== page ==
As referenced in my blog of 1-20-23 …
Department Of Here We Go Again
Sub-Department OF Preview Of Coming Grievances Attractions
( Sub- Department explanation: the next three blogs will deal with various aspects of The Writing Life As Moiself Sees It ®) …
This is part three of a three-part series. Parts one (The Awards I’m Not Winning, 1-27-23) and two (The Platform I’m Not Building, 2-3-23 ) are available to sentient beings by following the links.
* * *
Occasionally moiself is asked, by those who self-identify as either writers or “aspiring writers,” for my advice via my AS-A credentials (“As a published writer, could you give me some tips on….”). The advice being sought typically has to do with how to get published. However, on some occasions it has also been – and I am so not making this up – on *what* to write:
“I really, really want to write fiction, but I don’t have any ideas for a story. How do you come up with your ideas?”
I was gob-smacked the first time I heard that question, but managed not to blurt out my first thought: “Holy self-awareness, dude, then fiction writing isn’t for you.” Instead, I leaned closer to him (this was at a book/literature fair) and said, sotto voce,
“Just between you and me, there’s this guy wearing a dark gray trench coat who hangs out in Pioneer Square on Thursday evenings between 10-11 pm, and for $50 he’ll give you a list of story ideas he found that fell off a truck….”
Last year I received an inquiry from the adult son  of a friend of a friend who wanted to pick my brain about the writing and publishing worlds. This prompted me to organize, in a marginally coherent form, the notes I’d been taking notes for years on the subject. Thus, the following essay (which may be of little interest to those outside the writing “world,” and if that’s you, not to worry – the usual amalgam of political rants, feminist/humanist daydreams, punz and fart jokes will return next week).
Although what follows is quite lengthy – and by lengthy I mean, thoughtful and detailed – it is the gist of what I might say if someone held a gun to my head (and moiself really hopes that nobody will do that) and ordered me to answer the question,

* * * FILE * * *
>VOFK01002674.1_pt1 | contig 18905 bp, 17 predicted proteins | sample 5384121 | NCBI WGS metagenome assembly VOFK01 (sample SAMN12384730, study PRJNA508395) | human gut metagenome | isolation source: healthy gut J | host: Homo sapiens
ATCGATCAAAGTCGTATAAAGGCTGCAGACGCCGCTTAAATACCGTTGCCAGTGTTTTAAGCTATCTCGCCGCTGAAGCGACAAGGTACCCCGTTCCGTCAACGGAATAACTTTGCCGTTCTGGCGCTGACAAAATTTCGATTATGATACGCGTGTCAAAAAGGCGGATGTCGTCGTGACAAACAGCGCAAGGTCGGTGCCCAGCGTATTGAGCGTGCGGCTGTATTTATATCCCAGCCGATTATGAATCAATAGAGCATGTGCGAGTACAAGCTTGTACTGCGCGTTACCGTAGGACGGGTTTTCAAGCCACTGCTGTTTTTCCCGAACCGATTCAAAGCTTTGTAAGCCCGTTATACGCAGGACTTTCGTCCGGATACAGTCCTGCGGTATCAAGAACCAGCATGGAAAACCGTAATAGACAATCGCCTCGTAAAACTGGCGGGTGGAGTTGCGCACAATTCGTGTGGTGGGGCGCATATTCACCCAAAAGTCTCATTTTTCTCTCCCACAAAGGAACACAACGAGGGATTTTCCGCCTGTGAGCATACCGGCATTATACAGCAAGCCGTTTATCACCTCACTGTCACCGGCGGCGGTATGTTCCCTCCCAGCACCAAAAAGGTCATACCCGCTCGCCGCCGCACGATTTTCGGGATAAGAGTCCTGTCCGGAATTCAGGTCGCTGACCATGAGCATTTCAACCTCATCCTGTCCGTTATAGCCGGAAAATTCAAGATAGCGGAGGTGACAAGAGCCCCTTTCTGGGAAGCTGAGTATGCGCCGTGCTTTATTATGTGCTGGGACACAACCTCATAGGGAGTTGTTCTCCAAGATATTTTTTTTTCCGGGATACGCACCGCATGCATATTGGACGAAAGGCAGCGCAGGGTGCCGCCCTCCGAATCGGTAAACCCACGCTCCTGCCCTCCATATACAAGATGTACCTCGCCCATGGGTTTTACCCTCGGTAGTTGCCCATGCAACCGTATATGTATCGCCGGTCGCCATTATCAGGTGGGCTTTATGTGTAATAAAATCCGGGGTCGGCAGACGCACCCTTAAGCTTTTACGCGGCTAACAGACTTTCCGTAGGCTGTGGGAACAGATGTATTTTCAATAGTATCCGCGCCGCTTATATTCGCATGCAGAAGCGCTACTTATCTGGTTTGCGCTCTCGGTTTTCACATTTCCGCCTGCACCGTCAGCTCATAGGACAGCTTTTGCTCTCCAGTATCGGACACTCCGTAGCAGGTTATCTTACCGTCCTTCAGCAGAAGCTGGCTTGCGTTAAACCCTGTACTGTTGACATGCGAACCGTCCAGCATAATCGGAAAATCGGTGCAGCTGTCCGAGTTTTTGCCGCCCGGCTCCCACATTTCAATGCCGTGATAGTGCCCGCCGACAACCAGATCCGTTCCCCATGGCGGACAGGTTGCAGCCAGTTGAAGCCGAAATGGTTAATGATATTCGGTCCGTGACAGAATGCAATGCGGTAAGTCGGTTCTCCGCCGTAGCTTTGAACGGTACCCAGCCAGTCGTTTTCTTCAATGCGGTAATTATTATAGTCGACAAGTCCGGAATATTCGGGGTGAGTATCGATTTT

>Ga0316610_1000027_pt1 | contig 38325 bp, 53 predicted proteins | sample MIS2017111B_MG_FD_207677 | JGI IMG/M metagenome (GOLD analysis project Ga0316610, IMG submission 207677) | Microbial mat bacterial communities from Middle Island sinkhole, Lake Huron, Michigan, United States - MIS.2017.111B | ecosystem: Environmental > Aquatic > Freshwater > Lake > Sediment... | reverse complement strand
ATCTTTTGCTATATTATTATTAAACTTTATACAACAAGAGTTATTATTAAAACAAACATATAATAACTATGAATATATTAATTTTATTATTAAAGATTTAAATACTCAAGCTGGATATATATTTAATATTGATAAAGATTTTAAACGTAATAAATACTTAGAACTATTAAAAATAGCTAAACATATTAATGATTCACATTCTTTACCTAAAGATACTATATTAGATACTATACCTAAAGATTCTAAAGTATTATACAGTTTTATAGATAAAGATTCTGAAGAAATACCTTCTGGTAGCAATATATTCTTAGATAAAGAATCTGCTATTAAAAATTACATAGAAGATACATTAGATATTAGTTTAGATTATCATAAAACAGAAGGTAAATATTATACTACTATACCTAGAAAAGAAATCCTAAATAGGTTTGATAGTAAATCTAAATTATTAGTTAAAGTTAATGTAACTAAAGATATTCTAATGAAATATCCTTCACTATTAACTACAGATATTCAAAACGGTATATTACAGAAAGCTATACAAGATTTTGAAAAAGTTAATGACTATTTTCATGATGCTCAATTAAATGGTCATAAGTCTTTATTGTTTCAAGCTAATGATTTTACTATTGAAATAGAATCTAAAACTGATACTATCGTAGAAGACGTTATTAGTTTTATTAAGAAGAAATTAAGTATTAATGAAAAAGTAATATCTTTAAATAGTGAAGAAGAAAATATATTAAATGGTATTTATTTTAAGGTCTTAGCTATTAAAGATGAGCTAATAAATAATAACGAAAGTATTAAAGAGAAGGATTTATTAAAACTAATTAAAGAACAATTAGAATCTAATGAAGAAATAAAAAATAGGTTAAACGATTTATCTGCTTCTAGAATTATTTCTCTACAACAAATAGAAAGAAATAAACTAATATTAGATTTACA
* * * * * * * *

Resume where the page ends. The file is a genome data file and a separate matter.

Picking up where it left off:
In five words or less, what would you advise to aspiring fiction writers who want to write for publication?”
My answer, under those circumstances:
Ha! Don’t do it.
And if those four words are enough to discourage you from writing for publication, then you shouldn’t.
* * *
“Sometimes your job as an artist is to be invited somewhere
and ensure they never invite you back.” 
(Robyn’s Advice To Aspiring Writers Of Fiction – yes, I know I need a better acronym).
Once upon a time, Writer’s Digest  asked a handful of writers the following question: “What advice would you offer a person who aspires to a writing career?” My favorite responses included:
“Sorry – if I had any advice to give I’d take it myself.”
“The…writer needs talent and application….
If you want to write just to make money, you are not a writer.”
“Beware of advice – even this.”
Despite my relative-to-almost-complete lack of literary notoriety, I’m occasionally asked what advice I would give to aspiring writers. I have two bits of counsel. The first: never ask other writers for advice. The second (should you dare to proceed after the first) is a two-parter: aspiring writers should stop aspiring and start writing, and just as importantly (if not more so), they should read. If more guidance is requested, well, then, you asked for it…
My Advice To Newbie or Aspiring Fiction Writers ®
- Don’t do it.
- If you ignore #1 and proceed, develop a hide so thick whale sharks envy you. 
- Aspiring writers should stop aspiring and start writing.
- Anyone who can be deterred from writing fiction should be.
- Never ask other writers for advice.
- There is no #6. What were you expecting, after #5?
Aren’t those bits o’ counsel a tad harsh?
More like honest and direct.
Writing fiction, like old age, ain’t for sissies. You must tell the truth and run, in both the writing itself and in the dicey area of offering — or accepting — advice. And yes, my Prime Directive of Fiction is, “Those who can be discouraged from writing fiction should be.” Or they should at least be strongly encouraged to analyze their motivation for writing, as opposed to their motivation for “being a writer.”